April is an odd month for the angler in northwestern Ontario. It is the tail end of winter, yet there is the promise of spring in the air. Some Aprils are more like winter, with cold temperatures and ice still hanging on. Other Aprils are warm and spring-like, with open lakes and rivers beckoning you long before normal. In April, the angler needs to be flexible and smart. Here is a look at some ice and open water angling options during the fourth month of the year.
I will say right up front that safety is paramount in April if you want to ice fish. Use common sense. If the ice is punky, black, pulling away from the shore or overly wet, you should avoid it. Stay clear of currents. Don’t take chances. Yet in years when it is cold, early to mid-April ice can be hard as rock. Wear a pfd or floater snowmobile suit and never fish alone.
One of the top fish to catch in April is pike. The longer days trigger pike to move into bays and river mouths and they are the first fish to spawn. If it is a cold late winter, you can have a field day catching pike through the ice. They will greedily take a herring or sucker minnow that is suspended under a tip up. The pike are usually in 10 feet of water or less and are ornery.
If the ice has gone out early, or there is fishable open water, you can still target pike from shore or boat. A dead herring suspended under a large float is a deadly presentation. Use just enough weight to cock the float and get the bait hanging off bottom. Another great technique is to throw 4- or 5-inch rubber worms or shads. Texas-rig the plastic with a single #1 or #2 worm hook. Some of the real super tanker sized pike caught each year are taken in the period when pike are just about to spawn and the females are egg-laden. Make sure you take a pic and then let these big fish go.
Stocked Speckled Trout
There are literally dozens of lakes throughout northwestern Ontario that are stocked with speckled trout. They provide year-round action, so you can pursue them through the ice or open water in April. There have been months I started on the ice and ended casting shorelines. The transition can be that quick. Ice fishing for late winter brookies is generally done close to shore in less than 10 feet of water. Often the fishing spot is just a few strides away from the shore. Jigging spoons like a Little Cleo or Williams Whitefish gets the aggressive fish. A minnow or worm on a hook with a split shot is another go to. Strikes will be hard and fights generally short. When the ice pulls away and the open water appears, the specs will be ready. The same lures that catch specs being jigged vertically catch them horizontally. Small crankbaits such as the Rapala Countdown or Husky Jerk are also deadly. Remember the fish will generally be close to shore and near cover. Fallen trees, beaver dams and boulders are all fish holding spots. I remember one April driving with my Dad through foot-deep snow in April. The ice was just going out and large tracts of the lake were still ice covered. Yet we cast the open water and found specs ready to bang out spoons. A great way to welcome the spring.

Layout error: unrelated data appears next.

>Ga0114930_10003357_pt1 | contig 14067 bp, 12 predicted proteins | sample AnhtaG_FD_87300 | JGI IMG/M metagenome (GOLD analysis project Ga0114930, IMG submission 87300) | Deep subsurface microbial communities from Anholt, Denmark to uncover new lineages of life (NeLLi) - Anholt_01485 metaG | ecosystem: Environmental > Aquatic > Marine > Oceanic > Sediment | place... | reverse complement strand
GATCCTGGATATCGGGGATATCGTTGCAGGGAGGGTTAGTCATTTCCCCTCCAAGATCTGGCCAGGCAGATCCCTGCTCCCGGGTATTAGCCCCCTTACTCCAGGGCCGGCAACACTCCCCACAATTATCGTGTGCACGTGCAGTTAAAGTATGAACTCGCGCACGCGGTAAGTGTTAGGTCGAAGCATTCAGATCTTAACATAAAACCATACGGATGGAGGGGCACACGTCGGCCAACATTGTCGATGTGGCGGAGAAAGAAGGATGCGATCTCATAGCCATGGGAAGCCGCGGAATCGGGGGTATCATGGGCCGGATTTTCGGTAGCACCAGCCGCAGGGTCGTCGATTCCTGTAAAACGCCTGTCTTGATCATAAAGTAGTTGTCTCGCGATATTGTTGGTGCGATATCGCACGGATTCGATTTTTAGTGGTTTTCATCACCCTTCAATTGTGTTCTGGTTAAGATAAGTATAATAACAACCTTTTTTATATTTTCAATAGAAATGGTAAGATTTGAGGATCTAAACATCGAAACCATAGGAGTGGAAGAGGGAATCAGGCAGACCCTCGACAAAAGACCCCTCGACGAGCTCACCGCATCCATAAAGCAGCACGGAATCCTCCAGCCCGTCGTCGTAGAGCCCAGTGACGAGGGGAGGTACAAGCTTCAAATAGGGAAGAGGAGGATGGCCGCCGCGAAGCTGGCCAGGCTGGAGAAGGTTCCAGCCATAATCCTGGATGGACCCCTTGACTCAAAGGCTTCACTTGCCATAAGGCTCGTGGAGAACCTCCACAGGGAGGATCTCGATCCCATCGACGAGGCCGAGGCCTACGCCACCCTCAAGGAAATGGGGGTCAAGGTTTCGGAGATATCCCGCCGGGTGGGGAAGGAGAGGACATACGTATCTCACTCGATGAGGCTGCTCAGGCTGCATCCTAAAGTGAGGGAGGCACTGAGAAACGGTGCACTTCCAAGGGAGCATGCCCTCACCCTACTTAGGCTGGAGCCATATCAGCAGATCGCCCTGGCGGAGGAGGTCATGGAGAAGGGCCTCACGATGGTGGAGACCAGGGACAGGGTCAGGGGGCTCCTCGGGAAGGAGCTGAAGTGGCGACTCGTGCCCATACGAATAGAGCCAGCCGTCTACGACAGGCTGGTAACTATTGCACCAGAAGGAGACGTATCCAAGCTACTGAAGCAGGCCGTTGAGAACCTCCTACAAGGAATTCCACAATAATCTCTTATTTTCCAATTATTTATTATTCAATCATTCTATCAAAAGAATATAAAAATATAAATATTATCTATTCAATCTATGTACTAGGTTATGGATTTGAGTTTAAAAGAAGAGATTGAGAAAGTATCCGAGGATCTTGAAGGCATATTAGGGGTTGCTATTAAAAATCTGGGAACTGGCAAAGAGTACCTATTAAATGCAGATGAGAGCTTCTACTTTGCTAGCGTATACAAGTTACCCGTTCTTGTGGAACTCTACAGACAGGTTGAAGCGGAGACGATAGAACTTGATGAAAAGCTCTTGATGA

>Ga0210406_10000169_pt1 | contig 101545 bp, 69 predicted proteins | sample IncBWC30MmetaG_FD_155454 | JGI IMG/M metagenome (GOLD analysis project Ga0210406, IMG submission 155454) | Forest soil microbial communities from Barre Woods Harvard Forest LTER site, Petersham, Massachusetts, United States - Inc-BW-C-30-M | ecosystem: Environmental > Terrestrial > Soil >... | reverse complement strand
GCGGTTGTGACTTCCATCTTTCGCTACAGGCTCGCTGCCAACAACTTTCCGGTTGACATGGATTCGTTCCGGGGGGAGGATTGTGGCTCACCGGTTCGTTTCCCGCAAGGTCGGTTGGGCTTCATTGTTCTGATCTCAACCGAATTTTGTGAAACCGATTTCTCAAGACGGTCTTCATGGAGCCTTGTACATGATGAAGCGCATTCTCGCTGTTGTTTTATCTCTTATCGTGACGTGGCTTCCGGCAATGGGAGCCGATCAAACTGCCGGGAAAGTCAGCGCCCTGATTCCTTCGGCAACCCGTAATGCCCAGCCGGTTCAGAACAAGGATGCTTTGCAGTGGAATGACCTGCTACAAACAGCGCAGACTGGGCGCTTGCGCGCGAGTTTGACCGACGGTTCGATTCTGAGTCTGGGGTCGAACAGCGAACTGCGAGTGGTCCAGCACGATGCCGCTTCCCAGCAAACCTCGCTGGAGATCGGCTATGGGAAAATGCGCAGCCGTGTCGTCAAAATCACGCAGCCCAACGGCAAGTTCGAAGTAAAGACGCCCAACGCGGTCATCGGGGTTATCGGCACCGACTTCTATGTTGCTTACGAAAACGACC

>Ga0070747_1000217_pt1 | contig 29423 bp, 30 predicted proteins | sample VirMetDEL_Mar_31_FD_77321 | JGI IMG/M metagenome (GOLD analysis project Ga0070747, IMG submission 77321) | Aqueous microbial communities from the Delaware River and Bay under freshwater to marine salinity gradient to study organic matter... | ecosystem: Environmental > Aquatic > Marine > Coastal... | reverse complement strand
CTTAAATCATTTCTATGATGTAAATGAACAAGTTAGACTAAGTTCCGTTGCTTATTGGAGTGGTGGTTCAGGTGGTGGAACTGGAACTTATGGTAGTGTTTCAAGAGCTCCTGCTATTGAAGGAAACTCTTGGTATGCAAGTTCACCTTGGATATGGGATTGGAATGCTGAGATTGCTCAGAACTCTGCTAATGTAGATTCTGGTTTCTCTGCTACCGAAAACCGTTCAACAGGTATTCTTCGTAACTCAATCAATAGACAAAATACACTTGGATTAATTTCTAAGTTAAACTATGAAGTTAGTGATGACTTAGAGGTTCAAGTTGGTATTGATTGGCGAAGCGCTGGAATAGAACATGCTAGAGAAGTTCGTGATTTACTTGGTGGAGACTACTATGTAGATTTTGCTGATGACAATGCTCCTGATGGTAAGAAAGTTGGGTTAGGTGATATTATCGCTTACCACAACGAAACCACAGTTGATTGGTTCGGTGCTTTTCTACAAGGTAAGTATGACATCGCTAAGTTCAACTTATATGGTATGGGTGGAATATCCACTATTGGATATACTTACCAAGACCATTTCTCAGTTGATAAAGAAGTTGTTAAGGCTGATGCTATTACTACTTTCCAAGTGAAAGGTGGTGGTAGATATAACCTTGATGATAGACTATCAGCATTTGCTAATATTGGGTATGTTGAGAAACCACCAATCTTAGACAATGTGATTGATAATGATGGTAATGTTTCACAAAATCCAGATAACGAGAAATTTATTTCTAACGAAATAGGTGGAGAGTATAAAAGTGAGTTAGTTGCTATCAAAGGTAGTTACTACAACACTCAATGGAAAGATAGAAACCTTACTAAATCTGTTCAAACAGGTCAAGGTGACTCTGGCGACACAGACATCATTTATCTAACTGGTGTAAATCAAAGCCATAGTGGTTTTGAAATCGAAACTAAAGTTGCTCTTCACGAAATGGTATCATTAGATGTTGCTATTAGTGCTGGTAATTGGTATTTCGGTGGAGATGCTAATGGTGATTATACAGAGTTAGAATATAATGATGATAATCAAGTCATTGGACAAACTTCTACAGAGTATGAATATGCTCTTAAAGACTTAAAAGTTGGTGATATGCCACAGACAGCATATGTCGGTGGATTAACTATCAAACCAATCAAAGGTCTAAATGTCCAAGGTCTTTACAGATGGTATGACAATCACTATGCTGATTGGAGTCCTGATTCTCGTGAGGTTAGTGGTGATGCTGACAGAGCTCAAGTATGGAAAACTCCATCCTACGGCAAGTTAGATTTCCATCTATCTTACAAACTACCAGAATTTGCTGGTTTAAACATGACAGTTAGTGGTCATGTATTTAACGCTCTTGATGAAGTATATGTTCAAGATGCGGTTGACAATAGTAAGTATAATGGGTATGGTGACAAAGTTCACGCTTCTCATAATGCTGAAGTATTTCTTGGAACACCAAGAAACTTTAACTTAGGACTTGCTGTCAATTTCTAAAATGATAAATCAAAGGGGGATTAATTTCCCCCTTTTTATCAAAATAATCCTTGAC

Not all of the North Shore of Superior is open in April and some of the bays—notably Black and Nipigon Bay can be ice-covered well into May. Yet there are lots of areas of the big lake that are wide open in April. So if you don’t mind the feel of a cold spray on your face, or potentially wading around ice floes, then shore-casting may be for you. The species you could potentially catch are many, but the primary target is generally steelhead that are preparing to head upstream local creeks and rivers to spawn.
Casting off points or beaches with long rods and braided line allows you to cover water. Despite the frigid water temperatures, steelhead will crack a spoon or bucktail jig like a bull seeing a red flag. Fights aren’t usually as acrobatic in 32.1-degree F water, but I’ve still had fish jump free.
If you can get a boat in the water in April there are even more options. On Superior, in-shore trollers and casters can get Pacific salmon such as coho and chinook, as well as steelhead. In the Nipigon River, I’ve caught salmon that were spawning in April. I’ve also caught splake that are strays from the south shore of Superior in the Nipigon in the early season. For some reason, the majority of brown trout that are caught on the north side of the lake are taken in April. These are also strays from the south side and are amazing looking creatures.
That is just a taste of what April can offer the northwestern Ontario angler. Be safe and get outside.